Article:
Today, the company has begun its pre-clinical medical cannabis studies in conjunction with the Universidad de la República of Uruguay and Institut Pasteur de Montevideo for the examination of the plant’s medical applications.
These studies have been approved by the cannabis state regulatory authority of Uruguay (IRCCA) and will centre around the properties of three Khiron cannabis strains targeting “inflammation, oxidative and nervous system disorders,” marking an important milestone as the company moves towards medical registration and sale of its products in Latin America and for export worldwide.
“As we approach our first medical product sales in Colombia this quarter, these studies improve our medical product pipeline in Latin America and around the world, and help us integrate a care model focused on patients who require the management of different pathologies in which medical cannabis can offer a therapeutic alternative.”
–Martha Edith Oyuela, Khiron health vice-president
These studies are co-funded by the National Agency of Innovation and Investigation and will be conducted over an 18-month period beginning today.
The purpose of these studies, as alluded to earlier, is to further the scientific justification for cannabis as an effective medical treatment.
Dormul S.A., a wholly-owned Khiron subsidiary in Uruguay, is collaborating with the Institut Pasteur de Montevideo, a foundation formed between the Uruguayan and French governments for the research of cannabis’ efficacy.
Khiron’s acquisition of Dormul S.A. is part of the company’s “multi-jurisdiction” strategy which will provide the company with up to 120 tonnes of cannabis annually.
Khiron’s LatAm strategy at-large
Much ado has been made about Khiron’s expansion into Brazil. If this is news to you, consider the following:
“As we develop our patient network in Uruguay and into Brazil, joining the Khiron family gives us access to their market-leading expertise and resources, to accelerate our research and development mission, and to deliver medical cannabis products across one of the world’s largest trading blocs. We begin with Uruguay, and export to southern Brazil, and expect to move quickly across the region’s trading countries.”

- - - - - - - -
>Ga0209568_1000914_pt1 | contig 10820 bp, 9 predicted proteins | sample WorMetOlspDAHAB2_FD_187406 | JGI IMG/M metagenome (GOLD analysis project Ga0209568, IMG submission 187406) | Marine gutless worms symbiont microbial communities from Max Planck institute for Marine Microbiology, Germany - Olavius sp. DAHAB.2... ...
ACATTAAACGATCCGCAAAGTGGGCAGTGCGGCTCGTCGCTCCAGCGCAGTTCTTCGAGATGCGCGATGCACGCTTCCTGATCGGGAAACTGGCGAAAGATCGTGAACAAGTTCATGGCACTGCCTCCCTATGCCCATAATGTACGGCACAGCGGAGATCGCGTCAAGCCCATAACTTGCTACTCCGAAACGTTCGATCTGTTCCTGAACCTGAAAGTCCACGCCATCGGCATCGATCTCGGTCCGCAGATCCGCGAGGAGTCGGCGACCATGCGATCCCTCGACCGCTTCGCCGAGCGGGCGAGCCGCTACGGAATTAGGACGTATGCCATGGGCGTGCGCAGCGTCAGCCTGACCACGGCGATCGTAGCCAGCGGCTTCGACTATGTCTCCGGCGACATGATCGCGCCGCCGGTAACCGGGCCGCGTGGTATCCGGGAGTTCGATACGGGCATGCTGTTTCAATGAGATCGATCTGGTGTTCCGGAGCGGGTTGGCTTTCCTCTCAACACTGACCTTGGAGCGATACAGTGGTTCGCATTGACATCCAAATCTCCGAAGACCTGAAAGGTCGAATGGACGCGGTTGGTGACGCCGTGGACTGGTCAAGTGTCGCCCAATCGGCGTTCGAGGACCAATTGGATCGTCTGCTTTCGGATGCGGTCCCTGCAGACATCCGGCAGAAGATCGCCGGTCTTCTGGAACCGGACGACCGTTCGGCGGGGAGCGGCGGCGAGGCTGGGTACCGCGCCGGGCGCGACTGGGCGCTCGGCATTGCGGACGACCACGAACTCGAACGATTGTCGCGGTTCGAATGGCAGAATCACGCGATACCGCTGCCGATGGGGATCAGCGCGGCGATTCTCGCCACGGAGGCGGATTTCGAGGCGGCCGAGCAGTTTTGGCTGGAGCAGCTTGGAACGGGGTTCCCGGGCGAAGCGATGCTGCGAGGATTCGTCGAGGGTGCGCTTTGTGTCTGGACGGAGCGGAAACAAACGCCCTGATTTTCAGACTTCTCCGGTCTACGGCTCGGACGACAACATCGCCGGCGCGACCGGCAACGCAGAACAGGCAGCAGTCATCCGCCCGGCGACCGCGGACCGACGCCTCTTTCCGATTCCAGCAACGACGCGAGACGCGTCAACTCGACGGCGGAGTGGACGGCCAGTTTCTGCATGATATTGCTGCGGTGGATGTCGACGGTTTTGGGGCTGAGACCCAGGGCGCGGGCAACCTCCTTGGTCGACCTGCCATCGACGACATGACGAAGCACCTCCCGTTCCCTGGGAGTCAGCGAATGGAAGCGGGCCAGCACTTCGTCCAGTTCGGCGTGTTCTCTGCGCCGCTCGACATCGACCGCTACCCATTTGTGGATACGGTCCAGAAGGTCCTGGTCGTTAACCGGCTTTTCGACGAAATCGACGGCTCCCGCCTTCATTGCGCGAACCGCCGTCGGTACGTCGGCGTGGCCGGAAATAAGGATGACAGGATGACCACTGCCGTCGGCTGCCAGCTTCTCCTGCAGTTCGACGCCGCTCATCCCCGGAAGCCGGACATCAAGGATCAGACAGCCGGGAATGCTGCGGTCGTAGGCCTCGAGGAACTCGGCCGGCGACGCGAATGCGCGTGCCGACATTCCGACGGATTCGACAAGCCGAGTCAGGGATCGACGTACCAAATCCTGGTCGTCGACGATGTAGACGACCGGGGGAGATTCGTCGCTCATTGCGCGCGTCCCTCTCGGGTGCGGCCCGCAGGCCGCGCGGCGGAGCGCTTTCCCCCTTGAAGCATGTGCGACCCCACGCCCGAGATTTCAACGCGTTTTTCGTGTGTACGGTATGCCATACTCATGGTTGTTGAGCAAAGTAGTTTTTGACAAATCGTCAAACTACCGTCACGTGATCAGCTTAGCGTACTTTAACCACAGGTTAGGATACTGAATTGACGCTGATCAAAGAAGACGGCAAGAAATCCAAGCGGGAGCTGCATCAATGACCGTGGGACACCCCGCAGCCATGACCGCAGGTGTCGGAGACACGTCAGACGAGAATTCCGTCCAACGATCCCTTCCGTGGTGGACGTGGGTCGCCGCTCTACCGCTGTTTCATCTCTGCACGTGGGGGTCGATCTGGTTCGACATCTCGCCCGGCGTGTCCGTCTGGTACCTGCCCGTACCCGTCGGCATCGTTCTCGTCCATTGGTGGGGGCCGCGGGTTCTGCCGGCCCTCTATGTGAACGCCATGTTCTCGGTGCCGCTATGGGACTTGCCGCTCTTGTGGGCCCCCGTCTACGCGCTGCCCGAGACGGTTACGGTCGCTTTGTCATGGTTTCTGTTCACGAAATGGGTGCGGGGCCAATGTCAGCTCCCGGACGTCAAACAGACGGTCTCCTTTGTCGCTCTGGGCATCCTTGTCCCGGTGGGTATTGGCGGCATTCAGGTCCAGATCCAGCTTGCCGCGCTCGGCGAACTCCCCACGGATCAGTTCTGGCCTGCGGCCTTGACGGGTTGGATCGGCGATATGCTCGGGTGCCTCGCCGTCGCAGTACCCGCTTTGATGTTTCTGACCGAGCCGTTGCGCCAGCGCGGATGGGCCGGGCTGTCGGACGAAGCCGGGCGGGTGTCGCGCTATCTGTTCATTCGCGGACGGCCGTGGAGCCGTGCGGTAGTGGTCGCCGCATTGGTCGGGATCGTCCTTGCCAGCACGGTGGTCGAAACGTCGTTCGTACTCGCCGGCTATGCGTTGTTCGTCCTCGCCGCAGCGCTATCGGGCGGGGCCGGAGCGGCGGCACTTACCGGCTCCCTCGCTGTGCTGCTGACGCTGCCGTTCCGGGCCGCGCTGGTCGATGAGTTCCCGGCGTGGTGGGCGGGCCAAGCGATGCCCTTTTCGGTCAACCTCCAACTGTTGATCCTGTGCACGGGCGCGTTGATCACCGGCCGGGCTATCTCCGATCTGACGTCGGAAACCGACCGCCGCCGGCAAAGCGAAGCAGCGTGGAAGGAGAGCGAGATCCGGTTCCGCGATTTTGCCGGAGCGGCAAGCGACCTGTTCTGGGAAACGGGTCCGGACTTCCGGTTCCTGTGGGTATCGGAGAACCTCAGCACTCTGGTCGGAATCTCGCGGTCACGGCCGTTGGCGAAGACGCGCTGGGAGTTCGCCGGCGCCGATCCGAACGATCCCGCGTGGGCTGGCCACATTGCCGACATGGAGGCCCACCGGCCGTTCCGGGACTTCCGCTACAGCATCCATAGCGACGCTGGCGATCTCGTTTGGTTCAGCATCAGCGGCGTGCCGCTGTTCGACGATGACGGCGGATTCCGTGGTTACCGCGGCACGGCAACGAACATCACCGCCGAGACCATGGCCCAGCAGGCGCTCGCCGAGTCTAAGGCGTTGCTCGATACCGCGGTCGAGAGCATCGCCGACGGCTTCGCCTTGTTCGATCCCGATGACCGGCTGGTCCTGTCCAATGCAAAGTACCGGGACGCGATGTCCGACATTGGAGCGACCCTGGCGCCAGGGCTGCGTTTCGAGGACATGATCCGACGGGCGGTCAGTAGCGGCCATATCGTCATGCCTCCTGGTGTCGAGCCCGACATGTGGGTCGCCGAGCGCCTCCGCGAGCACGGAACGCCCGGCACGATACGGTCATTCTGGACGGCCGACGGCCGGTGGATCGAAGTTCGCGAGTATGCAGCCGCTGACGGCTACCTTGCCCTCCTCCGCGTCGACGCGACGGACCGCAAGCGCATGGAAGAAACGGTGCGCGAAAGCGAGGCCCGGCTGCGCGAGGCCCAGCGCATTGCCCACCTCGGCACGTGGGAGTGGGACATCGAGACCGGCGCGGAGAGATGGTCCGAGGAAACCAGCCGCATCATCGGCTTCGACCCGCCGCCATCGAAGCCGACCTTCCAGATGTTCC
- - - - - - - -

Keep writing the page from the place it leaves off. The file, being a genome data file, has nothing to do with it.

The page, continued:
–Marco Algorta, Dormul S.A.’s founder
As we wrote a month ago, Khiron not only has access to the enormous Brazillian market through Dormul S.A., the recently signed MERCOSUR trade deal now expedites the company’s access to the European medical cannabis market.
One potential roadblock for Khiron or any other cannabis company seeking to export into Brazil is the country’s rightward shift towards regressive drug laws.
Brazil’s president, Jair Bolsonaro, has publicly espoused his support for his Filipino counterpart, Rodrigo Duterte.
Duterte sanctioned an extrajudicial war on drugs and drug users, granting immunity to vigilantes and police who use violence on those suspected of selling or using drugs. It is projected this campaign has led to the deaths of 20,000 Filipinos.
But despite the reactionary views held by Brazil’s leader, the booming cannabis sector could provide the capital injection the nation needs to put its staggering unemployed labour force back to work.
In a 2018 story published by the Financial Post, TD Bank forecast cannabis would add $8 billion to Canada’s economy, and a report from the Colorado State University-Pueblo’s Institute of Cannabis Research in the same year found legal cannabis generated $58 million in economic activity for Pueblo County.
Bolsonaro may be staunchly anti-drug, but at the end of the day, money talks and Brazil is getting left behind.
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